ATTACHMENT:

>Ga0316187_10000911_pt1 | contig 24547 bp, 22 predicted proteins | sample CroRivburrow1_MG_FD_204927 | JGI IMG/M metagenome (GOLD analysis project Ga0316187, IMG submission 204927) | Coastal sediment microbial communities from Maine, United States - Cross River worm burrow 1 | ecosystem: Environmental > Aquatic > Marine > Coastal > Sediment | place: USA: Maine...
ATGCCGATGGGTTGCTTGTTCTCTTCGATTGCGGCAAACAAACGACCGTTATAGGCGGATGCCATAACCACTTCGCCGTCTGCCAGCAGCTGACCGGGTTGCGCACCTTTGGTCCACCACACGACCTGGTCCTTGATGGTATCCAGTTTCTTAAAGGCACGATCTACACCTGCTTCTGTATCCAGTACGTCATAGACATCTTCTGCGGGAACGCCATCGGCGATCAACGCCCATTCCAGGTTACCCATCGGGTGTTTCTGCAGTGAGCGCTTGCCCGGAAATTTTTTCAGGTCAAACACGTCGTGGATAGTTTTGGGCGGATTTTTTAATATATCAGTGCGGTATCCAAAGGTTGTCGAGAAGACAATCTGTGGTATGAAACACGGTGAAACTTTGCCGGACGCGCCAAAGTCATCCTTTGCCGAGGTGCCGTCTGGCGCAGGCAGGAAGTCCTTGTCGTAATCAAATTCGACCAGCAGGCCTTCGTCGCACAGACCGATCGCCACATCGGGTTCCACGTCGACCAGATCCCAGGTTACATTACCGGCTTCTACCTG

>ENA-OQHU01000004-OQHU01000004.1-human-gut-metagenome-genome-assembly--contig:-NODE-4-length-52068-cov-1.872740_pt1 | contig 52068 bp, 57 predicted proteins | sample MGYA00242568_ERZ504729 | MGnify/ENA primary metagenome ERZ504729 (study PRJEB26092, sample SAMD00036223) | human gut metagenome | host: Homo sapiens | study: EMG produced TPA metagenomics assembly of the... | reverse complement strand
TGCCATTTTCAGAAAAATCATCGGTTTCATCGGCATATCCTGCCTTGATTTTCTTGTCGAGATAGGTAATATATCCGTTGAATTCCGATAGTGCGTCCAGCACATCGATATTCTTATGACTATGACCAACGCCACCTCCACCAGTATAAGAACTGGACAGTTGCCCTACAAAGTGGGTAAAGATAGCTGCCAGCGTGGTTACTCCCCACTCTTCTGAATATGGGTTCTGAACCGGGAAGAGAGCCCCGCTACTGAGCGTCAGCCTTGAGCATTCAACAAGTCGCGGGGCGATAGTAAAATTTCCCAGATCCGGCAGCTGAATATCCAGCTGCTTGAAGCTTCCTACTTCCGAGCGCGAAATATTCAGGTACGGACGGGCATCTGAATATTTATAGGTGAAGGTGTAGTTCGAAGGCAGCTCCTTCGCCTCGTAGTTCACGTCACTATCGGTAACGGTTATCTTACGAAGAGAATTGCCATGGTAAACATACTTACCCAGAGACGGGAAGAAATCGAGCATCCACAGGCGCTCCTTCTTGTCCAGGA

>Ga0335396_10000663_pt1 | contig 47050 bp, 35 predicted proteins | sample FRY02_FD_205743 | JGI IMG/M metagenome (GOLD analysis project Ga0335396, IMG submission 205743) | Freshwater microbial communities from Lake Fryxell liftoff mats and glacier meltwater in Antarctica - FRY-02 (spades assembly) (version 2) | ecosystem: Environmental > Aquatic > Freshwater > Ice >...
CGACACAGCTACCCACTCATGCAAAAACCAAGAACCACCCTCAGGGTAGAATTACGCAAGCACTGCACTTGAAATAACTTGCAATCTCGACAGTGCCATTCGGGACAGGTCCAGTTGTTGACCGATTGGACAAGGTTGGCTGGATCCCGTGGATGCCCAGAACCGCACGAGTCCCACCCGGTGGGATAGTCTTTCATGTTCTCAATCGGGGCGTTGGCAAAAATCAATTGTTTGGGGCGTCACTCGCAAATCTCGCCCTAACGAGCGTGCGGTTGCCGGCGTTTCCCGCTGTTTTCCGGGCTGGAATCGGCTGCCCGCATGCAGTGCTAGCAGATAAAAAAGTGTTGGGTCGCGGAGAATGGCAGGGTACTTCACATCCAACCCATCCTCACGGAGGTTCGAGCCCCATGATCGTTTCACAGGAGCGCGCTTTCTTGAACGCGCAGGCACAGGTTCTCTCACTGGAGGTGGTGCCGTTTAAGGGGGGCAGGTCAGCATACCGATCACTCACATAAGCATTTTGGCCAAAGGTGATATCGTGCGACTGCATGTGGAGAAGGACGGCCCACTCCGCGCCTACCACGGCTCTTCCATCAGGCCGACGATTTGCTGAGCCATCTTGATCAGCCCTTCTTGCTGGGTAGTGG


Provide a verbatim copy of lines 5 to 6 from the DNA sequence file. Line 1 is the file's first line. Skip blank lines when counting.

>Ga0335396_10000663_pt1 | contig 47050 bp, 35 predicted proteins | sample FRY02_FD_205743 | JGI IMG/M metagenome (GOLD analysis project Ga0335396, IMG submission 205743) | Freshwater microbial communities from Lake Fryxell liftoff mats and glacier meltwater in Antarctica - FRY-02 (spades assembly) (version 2) | ecosystem: Environmental > Aquatic > Freshwater > Ice >...
CGACACAGCTACCCACTCATGCAAAAACCAAGAACCACCCTCAGGGTAGAATTACGCAAGCACTGCACTTGAAATAACTTGCAATCTCGACAGTGCCATTCGGGACAGGTCCAGTTGTTGACCGATTGGACAAGGTTGGCTGGATCCCGTGGATGCCCAGAACCGCACGAGTCCCACCCGGTGGGATAGTCTTTCATGTTCTCAATCGGGGCGTTGGCAAAAATCAATTGTTTGGGGCGTCACTCGCAAATCTCGCCCTAACGAGCGTGCGGTTGCCGGCGTTTCCCGCTGTTTTCCGGGCTGGAATCGGCTGCCCGCATGCAGTGCTAGCAGATAAAAAAGTGTTGGGTCGCGGAGAATGGCAGGGTACTTCACATCCAACCCATCCTCACGGAGGTTCGAGCCCCATGATCGTTTCACAGGAGCGCGCTTTCTTGAACGCGCAGGCACAGGTTCTCTCACTGGAGGTGGTGCCGTTTAAGGGGGGCAGGTCAGCATACCGATCACTCACATAAGCATTTTGGCCAAAGGTGATATCGTGCGACTGCATGTGGAGAAGGACGGCCCACTCCGCGCCTACCACGGCTCTTCCATCAGGCCGACGATTTGCTGAGCCATCTTGATCAGCCCTTCTTGCTGGGTAGTGG